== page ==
Now we have Nathan Matias, who brings up Michigan lawmaker Lisa Brown, who was silenced for using the word vagina during a debate. He shows us a graph that indicates that the number of women journalists has dramatically decreased over the past few years. The technology we have for keeping track of these statistics are vastly limited. Nathan has built some software to mine this data, determining who’s writing and who’s being written about, based on U.S. Census data on baby names.
His algorithm looks at the use of pronouns to determine whether articles are written about males by males, about females by females, or mixed gender. His preliminary findings, looking at the New York Times, show the following: 67% of articles are totally male, 26% totally female, while 7% experience the “Pat problem” (gender ambiguous). Female writers tend to be more gender-inclusive. In the summer, articles are more gender-inclusive but tend to lack bylines, while in the winter, they are more gender polarized.
Pablo Rey is next, presenting PageOneX, an online open source distributed analysis tool that looks at newspaper front pages and highlights them in a visual way. The tool also allows users to superimpose Tweets atop the front page visualizations, to get a fuller picture of the social conversation. According to Pablo, information flows rapidly between mass media and social networking sites; with some stories, like with the Occupy movement, stories get lost and never make it to the front page. Pablo wants to study these cases.
He has looked at big new stories and resultant information flows—the Japanese Tsunami, Arab Spring, and War in Libya—to understand how they are being represented in the media ecosystem. He wants to incorporate transcripts from television and radio, online newspapers, as well as Twitter and more social networking sites. The idea is to be able to customize which sources to collect from, to provide an in-depth look at each media outlet.
Matt and Nathan return to the stage to present a collaborative project—Media Meter. Matt brings up a Jezebel story that compared packaged foods to the images on the packaging. Unlike food, media consumption can be tricky. It’s harder to tell if we are consuming a “balanced” media diet. Media Meter compares different news sources with each other and compares them over time. The platform aspires to support individual goals and track personal information diets.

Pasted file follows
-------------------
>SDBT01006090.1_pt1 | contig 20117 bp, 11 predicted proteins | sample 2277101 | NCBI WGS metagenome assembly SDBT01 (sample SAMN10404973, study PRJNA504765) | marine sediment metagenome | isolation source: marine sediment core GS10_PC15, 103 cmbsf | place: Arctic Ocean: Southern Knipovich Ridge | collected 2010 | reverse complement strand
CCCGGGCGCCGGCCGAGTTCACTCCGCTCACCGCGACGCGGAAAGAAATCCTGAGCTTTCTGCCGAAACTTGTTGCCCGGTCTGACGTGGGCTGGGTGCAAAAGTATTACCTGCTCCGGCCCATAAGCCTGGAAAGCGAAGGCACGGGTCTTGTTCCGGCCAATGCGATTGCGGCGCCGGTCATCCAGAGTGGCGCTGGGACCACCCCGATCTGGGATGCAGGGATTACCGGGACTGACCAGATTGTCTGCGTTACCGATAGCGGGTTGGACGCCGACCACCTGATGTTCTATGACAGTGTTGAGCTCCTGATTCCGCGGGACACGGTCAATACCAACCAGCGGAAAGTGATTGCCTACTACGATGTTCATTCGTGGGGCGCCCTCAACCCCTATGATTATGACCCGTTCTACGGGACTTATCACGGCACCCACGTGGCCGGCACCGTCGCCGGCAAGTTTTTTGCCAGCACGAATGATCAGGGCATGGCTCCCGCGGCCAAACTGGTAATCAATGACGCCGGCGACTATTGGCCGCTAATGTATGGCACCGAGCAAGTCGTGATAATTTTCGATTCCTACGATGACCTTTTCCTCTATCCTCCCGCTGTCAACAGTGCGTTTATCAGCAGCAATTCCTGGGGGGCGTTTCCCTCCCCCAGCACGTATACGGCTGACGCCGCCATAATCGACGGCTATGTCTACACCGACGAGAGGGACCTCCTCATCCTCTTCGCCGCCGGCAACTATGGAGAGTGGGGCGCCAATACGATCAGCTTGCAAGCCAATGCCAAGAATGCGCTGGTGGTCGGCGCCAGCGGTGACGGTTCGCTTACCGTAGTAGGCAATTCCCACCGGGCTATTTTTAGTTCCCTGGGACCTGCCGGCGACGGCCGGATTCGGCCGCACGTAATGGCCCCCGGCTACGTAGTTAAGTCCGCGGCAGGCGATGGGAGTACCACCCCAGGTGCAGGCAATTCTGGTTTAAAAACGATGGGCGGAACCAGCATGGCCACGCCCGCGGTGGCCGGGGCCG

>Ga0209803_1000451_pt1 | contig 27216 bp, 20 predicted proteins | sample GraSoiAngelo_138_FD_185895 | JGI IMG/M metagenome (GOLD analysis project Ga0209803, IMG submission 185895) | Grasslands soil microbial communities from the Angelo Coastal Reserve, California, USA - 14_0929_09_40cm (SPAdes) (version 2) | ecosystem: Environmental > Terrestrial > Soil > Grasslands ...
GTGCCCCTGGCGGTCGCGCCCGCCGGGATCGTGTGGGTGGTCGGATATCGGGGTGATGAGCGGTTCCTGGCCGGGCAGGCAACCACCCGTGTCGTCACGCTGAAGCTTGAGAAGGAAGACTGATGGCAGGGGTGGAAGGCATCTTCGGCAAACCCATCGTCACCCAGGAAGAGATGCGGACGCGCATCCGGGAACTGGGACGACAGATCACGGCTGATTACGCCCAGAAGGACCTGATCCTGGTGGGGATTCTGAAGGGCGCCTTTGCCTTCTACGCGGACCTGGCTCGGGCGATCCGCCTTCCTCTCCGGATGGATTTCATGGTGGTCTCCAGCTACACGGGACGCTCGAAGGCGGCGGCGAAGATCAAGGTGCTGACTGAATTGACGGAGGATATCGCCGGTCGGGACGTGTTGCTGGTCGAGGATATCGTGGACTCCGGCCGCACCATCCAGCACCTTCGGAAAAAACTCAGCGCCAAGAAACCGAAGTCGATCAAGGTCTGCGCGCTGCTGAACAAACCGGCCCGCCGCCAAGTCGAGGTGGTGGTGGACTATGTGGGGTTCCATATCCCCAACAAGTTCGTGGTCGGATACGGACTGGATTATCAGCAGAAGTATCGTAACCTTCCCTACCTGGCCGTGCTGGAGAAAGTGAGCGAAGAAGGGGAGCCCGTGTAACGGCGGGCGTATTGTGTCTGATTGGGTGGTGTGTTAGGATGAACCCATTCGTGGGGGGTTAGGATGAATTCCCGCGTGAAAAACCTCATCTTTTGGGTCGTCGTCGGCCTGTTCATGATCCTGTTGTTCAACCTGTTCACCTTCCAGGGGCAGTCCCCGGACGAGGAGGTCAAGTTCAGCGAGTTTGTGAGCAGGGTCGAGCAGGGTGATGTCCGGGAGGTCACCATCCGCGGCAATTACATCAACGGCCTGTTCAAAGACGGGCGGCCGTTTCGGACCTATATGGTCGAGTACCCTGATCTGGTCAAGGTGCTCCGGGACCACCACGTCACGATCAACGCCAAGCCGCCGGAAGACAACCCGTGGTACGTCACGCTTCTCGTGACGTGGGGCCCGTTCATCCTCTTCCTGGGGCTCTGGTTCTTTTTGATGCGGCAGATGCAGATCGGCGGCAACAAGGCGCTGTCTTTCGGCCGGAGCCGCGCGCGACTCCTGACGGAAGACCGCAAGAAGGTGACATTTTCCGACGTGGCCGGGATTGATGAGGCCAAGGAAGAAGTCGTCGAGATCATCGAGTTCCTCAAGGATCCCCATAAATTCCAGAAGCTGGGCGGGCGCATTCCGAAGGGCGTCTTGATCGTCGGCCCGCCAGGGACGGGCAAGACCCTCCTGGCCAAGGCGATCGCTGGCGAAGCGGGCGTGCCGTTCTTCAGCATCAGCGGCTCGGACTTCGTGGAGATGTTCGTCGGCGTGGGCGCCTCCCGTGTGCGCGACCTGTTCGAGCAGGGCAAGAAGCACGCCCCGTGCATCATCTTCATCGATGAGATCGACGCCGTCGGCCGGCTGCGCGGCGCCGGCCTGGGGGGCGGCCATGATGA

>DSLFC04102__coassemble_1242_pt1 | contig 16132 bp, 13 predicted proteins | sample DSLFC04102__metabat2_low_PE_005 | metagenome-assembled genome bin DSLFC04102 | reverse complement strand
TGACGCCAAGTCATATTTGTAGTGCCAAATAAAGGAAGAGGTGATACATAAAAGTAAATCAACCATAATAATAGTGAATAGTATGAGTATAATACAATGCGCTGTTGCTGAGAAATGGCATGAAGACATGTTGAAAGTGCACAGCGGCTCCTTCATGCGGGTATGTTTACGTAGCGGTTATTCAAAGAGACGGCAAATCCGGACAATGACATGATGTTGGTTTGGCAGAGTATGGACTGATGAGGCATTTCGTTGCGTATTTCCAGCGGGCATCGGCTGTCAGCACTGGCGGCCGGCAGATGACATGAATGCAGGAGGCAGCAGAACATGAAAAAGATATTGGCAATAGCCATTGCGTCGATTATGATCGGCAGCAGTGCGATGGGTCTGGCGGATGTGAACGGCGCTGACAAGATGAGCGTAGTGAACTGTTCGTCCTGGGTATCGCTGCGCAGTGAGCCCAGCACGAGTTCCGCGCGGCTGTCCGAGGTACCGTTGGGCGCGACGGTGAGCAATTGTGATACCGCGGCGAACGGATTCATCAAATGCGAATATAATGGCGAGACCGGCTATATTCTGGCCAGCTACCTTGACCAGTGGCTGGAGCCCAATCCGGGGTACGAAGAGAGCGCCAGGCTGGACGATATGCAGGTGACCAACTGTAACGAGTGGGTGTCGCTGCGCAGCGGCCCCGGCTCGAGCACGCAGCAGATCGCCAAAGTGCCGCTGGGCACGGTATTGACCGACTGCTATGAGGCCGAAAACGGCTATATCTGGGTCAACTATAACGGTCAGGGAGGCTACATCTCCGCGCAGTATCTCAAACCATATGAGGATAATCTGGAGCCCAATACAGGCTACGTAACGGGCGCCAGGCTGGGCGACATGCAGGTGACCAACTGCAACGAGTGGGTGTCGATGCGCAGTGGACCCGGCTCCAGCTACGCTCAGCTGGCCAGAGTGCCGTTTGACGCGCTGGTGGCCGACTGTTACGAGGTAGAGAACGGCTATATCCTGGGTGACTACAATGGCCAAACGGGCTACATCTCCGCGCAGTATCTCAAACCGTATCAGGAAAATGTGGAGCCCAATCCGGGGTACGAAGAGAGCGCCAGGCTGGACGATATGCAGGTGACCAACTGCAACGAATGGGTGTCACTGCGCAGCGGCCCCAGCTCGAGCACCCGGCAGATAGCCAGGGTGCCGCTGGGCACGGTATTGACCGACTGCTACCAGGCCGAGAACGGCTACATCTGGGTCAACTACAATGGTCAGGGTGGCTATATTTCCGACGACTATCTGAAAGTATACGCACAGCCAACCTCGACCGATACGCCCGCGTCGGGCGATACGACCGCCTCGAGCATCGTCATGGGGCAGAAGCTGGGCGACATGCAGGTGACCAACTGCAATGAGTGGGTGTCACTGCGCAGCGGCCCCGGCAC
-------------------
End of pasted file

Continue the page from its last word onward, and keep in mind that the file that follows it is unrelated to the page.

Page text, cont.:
Nathan begins to explain the technical aspects of the Media Meter. He processed 20 years of New York Times articles to see the balance between U.S. and World articles. Media Meter utilizes Amazon’s Mechanical Turk to process articles, as well as hand-crafted modules and plugins. Data is fed into technologies like the Berkman Center’s Media Cloud and Pugg. Matt and Nathan invite the audience to provide data, ideas, and insights to enhance their project.
Rahul Bhargava takes the stage, wanting to talk about data visualization and broadening the definition. He brings up Scott McCloud’s Understanding Comics as a landmark text in visual communication. The information value of different visual forms depends hugely on audience and context. Rahul’s project Data Therapy is focused on providing community groups with visualizations for those unfamiliar with the visual language of data visualization.
Working with community partners, Rahul still wrestles with the question: how do we know what technologies/forms to use? Visual displays of information is hard, because it requires knowledge from so many fields. We have to make use of what they already have in their toolkits—for example, crayons, Legos, or Microsoft Excel. Rahul tells us to think about the thinking process that these community groups might be using.
Their goals aren’t just about presenting data, but also reinforcing the community and the values that they want to achieve. “It’s an empowerment story,” Rahul says. One of the concepts that Data Therapy is playing with is that of the data mural—a format that does not only present information, but invites further reflection and thought on that information.